Wednesday, October 26


This post by Bulldogpundit, linking to a speech by Harriet Miers in 1993, is apt to provide many of we pro-lifers with a good case of heartburn and a renewed call for the withdrawal of her nomination by those of us who feel the president is being hurt politically by his faulty judgment in nominating her. I sure don't read any ambiguity into her words. Seems others do not as well:

Kyleen Wright, president of the Texans for Life Coalition, said she found Miers's principle of self-determination "troubling" and also was concerned about Miers's choice of words in characterizing the abortion debate. "In the pro-life movement, we don't recognize a right to decide who lives or dies," Wright said.

I trust Republican members of the Senate Judiciary Committee will explore Harriet Miers' notion of "self-determination."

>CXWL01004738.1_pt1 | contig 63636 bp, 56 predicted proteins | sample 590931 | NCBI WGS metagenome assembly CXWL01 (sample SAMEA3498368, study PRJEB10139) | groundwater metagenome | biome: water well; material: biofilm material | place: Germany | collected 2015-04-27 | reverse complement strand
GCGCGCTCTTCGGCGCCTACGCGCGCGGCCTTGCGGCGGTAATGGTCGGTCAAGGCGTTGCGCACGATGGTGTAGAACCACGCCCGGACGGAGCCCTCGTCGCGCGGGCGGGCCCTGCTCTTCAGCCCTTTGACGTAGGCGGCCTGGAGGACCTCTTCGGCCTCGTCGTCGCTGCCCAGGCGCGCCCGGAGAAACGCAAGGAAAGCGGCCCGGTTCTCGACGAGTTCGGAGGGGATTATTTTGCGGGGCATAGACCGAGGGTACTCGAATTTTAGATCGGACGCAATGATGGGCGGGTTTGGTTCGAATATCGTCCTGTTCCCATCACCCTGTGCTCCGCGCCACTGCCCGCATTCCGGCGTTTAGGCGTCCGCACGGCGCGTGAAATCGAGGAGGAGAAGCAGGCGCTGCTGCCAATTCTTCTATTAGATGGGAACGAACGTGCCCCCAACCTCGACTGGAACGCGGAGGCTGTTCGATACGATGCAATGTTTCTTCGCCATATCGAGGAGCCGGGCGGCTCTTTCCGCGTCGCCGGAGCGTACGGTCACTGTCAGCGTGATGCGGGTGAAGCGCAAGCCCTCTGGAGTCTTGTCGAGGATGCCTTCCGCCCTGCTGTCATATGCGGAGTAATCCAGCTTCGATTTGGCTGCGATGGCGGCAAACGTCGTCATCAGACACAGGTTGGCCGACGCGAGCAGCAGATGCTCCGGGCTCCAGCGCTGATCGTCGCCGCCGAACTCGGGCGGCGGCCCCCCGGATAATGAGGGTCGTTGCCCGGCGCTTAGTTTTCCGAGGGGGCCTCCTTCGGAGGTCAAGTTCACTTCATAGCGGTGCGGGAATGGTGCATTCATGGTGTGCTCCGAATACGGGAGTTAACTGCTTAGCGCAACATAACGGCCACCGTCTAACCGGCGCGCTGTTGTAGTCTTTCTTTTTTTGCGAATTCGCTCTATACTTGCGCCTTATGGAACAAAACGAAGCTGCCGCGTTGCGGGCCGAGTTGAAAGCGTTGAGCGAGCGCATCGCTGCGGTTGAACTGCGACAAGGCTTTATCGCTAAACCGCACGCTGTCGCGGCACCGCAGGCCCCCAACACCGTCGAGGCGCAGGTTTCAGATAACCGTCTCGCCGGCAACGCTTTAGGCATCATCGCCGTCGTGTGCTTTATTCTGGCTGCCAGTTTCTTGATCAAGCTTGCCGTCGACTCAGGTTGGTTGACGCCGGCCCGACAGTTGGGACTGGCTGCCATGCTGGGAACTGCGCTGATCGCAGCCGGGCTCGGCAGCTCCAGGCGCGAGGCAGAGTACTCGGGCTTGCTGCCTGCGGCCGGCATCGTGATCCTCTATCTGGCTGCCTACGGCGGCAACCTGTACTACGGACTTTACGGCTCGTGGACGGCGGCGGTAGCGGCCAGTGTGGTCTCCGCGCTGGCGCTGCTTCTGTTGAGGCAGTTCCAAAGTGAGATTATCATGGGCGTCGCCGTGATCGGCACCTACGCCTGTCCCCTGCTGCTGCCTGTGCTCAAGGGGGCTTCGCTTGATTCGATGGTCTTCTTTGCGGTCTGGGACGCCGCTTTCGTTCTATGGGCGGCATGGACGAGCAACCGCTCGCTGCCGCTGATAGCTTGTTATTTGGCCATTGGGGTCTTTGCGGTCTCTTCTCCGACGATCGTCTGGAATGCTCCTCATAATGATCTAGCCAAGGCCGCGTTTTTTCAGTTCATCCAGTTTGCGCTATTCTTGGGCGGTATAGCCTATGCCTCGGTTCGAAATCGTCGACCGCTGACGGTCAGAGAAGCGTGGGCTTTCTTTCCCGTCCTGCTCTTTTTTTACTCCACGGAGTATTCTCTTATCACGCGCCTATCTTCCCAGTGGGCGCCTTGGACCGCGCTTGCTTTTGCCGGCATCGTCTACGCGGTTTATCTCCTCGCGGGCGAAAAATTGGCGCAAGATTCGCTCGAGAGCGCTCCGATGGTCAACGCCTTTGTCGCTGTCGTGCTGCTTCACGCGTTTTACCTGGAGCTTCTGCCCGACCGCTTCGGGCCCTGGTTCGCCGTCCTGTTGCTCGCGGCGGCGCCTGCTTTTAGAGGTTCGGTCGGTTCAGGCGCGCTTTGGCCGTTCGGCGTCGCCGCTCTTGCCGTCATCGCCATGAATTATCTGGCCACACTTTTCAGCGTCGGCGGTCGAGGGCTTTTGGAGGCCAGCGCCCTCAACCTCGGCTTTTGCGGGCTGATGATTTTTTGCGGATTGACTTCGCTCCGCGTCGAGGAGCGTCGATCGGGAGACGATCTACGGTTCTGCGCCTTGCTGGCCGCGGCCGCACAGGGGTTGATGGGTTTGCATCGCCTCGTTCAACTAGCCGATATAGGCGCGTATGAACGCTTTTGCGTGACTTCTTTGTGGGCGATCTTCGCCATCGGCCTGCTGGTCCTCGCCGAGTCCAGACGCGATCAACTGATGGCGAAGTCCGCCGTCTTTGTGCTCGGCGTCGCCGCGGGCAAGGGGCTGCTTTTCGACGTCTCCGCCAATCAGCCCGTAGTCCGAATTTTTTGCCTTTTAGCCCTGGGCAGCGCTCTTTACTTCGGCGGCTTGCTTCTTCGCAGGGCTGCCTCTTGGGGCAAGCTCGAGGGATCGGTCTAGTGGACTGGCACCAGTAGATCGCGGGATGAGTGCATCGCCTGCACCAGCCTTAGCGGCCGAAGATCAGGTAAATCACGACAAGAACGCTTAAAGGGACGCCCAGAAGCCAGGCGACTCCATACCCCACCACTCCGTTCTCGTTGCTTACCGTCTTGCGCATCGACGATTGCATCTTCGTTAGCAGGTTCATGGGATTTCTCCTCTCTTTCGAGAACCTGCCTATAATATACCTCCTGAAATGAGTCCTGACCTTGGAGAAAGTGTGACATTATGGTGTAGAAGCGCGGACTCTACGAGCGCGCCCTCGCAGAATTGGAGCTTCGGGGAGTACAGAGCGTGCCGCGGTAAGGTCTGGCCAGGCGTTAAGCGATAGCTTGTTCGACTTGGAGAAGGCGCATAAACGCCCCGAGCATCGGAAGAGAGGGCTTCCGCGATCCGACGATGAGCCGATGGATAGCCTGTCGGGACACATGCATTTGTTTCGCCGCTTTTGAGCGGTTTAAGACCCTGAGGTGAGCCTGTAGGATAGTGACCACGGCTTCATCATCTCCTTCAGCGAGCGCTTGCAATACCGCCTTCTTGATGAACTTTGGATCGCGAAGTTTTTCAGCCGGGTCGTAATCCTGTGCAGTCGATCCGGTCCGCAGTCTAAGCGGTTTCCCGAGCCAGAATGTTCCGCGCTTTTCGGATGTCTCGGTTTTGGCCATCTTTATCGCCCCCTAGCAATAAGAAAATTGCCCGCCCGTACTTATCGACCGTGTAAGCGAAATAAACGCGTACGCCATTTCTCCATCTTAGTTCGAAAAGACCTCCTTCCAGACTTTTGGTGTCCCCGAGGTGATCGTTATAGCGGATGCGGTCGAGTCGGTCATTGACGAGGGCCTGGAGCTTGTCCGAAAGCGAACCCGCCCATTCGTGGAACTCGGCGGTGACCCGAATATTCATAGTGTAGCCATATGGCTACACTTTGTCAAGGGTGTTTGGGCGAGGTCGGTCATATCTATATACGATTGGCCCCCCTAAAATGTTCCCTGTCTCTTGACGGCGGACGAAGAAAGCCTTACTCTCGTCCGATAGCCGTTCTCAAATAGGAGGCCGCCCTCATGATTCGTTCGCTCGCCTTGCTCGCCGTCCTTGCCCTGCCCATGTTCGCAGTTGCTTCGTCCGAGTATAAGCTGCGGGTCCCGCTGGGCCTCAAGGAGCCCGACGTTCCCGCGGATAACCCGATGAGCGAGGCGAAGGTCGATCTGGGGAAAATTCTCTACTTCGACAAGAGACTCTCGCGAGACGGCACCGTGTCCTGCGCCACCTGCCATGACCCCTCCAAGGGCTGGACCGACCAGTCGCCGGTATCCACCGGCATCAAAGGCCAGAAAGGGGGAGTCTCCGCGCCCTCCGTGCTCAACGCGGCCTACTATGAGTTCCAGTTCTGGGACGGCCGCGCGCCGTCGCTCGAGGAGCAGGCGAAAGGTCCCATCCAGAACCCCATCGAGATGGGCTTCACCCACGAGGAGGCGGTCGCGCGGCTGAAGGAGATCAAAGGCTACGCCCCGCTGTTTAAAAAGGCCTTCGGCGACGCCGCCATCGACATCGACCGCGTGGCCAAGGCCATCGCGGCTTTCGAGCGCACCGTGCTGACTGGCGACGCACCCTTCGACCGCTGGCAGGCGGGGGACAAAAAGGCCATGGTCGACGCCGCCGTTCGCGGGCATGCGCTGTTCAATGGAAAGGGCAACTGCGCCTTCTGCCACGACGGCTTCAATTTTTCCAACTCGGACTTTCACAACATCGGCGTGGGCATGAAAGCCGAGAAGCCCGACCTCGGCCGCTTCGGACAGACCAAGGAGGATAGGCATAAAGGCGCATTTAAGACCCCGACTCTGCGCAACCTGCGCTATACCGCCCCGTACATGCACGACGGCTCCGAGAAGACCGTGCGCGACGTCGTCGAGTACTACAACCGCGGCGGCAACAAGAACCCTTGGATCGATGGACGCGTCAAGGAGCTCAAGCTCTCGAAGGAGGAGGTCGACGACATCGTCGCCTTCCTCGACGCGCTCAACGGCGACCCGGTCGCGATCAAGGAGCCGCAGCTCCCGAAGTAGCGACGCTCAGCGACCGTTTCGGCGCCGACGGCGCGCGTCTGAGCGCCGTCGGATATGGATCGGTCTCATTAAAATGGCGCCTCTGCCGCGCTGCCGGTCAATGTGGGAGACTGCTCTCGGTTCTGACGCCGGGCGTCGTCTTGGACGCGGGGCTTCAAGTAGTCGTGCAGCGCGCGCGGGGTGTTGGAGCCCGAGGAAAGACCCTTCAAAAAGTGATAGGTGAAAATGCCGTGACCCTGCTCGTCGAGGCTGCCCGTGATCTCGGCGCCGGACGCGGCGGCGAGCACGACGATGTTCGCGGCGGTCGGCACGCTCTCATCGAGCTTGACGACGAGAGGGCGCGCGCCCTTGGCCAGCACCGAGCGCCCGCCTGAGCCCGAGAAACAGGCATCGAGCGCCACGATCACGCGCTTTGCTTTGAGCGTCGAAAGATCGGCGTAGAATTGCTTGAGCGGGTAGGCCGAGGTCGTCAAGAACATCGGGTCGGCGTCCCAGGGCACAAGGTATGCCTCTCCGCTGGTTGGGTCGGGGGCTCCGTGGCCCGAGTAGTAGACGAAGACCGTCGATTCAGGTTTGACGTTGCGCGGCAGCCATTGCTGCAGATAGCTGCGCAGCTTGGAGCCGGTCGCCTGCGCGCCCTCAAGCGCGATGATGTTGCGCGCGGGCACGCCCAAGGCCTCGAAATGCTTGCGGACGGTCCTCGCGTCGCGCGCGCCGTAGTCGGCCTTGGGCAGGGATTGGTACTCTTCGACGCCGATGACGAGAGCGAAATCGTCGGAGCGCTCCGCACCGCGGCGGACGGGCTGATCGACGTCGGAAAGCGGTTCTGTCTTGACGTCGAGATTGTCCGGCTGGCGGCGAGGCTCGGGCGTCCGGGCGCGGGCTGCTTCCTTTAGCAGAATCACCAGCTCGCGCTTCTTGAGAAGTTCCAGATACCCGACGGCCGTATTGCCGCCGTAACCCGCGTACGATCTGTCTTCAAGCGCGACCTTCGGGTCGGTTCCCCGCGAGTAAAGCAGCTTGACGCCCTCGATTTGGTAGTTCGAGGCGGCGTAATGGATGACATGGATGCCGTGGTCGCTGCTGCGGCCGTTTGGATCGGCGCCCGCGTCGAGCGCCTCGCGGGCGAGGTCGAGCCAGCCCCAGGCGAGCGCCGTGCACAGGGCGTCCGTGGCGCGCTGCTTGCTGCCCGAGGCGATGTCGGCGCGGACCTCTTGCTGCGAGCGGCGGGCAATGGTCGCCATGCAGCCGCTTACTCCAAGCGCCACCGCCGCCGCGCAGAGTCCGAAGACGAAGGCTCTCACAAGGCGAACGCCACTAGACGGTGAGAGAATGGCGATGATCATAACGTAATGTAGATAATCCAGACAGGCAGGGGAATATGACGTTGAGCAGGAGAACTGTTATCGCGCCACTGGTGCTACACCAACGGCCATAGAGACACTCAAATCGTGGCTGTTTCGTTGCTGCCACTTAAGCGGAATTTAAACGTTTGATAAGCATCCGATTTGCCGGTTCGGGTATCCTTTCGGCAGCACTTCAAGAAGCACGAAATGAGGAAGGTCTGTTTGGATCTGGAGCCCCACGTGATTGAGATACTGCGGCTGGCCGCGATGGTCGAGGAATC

Supreme Court nominee Harriet Miers said in a speech more than a decade ago that "self-determination" should guide decisions about abortion and school prayer and that in cases where scientific facts are disputed and religious beliefs vary, "government should not act."

In a 1993 speech to a Dallas women's group, Miers talked about abortion, the separation of church and state, and how the issues play out in the legal system. "The underlying theme in most of these cases is the insistence of more self-determination," she said. "And the more I think about these issues, the more self-determination makes sense."

I'd particularly like to know how a preborn effects self-determination when his or her mother is being wheeled into an abortion clinic.

FOLLOW-UP: Frank Laughter is more expansive than I on the revelations found in this speech and clearly more perturbed. But can you blame him? After all, the president has told us just to "trust" him on his choice. Sure makes one wonder to what extent the Miers' nomination was even vetted properly.

FOLLOW-UP II: ProLifeBlogs wades in on the WaPo piece vis-a-vis the 1993 speech and cautiously characterizes Miers' remarks as "very disturbing -- if accurately represented."

FOLLOW-UP III: More from Professor Bainbridge on THE SPEECH.